India’s Competition Commission has launched an antitrust investigation into Whatsapp’s new privacy policy update, claiming that the tech giant violated antitrust laws.

The Commission accused the Facebook-owned company of breaching competition laws “through its exploitative and exclusionary conduct … in the garb of policy update,” adding that its new method of data sharing is “neither fully transparent nor based on voluntary and specific user consent.”

Earlier this year, WhatsApp stirred massive controversy after announcing a change in its privacy policy for users, which it intended to roll out by February 2021.

The policy states: “WhatsApp must receive or collect some information in order to operate, offer, improve, understand, individualise, support and market our services. This happens, for example, when you install and use our services or access them.” This policy would not be rolled out for EU countries, as the EU has strong data protection laws, particularly the General Data Protection Regulation (EU).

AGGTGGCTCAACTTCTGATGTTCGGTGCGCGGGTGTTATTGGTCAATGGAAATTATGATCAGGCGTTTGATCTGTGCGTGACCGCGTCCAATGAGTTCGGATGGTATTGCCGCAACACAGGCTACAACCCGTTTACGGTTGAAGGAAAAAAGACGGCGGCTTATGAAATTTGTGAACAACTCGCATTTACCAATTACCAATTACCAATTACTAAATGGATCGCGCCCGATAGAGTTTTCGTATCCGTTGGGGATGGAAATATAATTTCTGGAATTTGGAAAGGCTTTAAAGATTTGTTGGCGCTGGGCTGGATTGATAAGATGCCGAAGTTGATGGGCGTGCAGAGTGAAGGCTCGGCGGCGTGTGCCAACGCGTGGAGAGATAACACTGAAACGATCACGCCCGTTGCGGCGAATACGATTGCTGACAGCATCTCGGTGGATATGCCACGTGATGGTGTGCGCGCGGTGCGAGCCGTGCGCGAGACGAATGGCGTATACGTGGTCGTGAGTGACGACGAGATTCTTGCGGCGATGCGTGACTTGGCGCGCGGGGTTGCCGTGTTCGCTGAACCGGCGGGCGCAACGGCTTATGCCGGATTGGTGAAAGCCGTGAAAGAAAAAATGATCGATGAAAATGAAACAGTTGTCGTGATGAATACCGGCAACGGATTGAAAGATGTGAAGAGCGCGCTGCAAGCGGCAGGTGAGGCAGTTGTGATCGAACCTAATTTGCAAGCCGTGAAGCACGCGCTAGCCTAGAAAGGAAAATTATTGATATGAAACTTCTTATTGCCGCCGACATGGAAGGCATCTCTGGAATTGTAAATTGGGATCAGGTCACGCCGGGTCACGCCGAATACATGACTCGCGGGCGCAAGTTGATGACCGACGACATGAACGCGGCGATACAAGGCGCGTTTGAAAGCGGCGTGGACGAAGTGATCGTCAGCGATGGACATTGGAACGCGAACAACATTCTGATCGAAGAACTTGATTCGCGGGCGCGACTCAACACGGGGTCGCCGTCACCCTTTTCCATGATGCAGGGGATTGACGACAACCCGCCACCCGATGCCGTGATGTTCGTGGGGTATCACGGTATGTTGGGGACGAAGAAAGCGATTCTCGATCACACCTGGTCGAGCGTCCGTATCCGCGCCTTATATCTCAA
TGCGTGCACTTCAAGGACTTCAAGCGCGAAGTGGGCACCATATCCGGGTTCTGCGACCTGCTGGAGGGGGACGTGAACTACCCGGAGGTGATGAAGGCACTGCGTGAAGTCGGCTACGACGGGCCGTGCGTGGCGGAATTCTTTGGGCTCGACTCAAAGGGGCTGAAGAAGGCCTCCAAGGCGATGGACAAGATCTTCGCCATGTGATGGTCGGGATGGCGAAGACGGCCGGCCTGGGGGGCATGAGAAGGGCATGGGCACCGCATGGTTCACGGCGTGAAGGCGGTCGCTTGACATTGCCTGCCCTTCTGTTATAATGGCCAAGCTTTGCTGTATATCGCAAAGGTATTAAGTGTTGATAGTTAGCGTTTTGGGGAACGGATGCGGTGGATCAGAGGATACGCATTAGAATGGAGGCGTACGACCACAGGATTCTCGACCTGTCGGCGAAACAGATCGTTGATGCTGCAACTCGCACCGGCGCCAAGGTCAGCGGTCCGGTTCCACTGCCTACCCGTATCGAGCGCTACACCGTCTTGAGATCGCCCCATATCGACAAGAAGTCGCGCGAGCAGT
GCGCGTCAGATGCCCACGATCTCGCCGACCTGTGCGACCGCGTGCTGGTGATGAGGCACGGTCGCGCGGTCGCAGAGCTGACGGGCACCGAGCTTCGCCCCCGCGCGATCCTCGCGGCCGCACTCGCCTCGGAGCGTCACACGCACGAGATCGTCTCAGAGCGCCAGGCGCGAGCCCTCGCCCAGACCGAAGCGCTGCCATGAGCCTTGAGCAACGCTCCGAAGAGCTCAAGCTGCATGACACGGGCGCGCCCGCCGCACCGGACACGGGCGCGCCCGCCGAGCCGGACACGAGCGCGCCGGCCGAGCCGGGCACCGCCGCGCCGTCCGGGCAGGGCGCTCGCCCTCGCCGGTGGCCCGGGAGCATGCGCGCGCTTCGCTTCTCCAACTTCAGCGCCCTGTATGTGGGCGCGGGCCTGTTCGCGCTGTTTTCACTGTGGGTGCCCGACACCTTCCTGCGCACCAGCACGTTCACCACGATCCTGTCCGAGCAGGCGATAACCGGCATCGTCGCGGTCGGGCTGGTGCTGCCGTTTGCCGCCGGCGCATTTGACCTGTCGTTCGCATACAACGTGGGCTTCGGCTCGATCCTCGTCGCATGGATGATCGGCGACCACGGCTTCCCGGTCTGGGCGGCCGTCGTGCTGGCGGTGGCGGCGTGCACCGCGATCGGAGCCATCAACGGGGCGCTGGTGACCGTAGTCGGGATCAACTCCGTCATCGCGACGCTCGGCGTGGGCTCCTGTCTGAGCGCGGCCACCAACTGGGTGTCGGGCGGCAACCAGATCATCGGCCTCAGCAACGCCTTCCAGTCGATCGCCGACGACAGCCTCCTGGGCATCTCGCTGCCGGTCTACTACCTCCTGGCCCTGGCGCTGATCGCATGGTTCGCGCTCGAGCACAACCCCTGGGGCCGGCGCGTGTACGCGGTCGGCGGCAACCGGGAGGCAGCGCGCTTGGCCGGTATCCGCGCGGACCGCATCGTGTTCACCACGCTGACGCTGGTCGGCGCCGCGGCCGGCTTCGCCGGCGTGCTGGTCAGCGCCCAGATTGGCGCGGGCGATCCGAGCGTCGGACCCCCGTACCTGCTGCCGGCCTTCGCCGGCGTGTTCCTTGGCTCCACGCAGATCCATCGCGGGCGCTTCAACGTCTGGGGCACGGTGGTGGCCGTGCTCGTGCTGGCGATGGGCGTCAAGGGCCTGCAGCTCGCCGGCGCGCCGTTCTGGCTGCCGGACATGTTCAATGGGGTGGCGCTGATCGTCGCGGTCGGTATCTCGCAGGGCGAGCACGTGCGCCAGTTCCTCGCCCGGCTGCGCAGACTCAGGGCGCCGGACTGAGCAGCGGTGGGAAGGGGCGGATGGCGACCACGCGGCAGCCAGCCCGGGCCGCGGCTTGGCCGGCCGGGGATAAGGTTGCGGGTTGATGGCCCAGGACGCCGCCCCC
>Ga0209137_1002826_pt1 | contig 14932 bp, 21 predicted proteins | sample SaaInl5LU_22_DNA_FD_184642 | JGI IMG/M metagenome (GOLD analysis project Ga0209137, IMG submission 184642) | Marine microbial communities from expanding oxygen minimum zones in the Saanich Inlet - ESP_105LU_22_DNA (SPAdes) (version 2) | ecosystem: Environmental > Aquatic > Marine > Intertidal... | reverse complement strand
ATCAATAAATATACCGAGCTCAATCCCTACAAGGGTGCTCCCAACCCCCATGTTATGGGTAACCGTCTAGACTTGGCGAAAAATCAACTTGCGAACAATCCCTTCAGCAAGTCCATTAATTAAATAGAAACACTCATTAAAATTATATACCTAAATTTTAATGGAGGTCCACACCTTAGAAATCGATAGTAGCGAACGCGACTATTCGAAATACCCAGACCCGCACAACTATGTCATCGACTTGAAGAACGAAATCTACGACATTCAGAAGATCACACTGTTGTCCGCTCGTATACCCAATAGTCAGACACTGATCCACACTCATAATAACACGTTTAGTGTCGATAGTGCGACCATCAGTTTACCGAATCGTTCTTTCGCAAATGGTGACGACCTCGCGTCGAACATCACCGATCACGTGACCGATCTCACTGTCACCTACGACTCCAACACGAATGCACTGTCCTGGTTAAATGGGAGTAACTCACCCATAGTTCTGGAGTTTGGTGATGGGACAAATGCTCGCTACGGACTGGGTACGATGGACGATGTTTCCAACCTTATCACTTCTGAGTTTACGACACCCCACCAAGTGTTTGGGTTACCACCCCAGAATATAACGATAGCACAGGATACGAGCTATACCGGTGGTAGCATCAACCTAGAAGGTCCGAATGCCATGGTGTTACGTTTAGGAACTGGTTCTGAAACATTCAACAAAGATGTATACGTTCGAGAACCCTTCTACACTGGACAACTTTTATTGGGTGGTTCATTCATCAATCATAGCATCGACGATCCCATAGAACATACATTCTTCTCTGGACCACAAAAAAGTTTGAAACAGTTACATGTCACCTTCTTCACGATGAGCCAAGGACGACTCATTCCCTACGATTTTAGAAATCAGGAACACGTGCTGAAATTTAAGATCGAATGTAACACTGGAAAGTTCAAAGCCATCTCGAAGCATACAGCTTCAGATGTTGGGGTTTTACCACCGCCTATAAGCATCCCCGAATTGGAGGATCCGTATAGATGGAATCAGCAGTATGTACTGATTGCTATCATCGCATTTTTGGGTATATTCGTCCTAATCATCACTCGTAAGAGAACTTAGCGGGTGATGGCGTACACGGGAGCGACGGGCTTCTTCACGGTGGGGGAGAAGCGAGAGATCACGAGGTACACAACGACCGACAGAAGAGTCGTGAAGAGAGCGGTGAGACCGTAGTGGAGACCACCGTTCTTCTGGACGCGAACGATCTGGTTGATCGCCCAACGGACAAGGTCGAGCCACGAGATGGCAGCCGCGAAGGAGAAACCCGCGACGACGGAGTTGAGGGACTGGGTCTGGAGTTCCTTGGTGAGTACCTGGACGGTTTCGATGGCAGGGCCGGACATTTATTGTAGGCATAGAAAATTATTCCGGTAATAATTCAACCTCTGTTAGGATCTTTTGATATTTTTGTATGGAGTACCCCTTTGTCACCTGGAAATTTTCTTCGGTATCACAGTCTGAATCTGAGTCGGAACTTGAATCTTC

In a clarification issued on January 12, WhatsApp stated that its “privacy policy update does not affect the privacy of your messages with friends or family.”

A significant amount of Whatsapp users have moved to alternate applications such as Signal, amid the controversial update to its terms of service.


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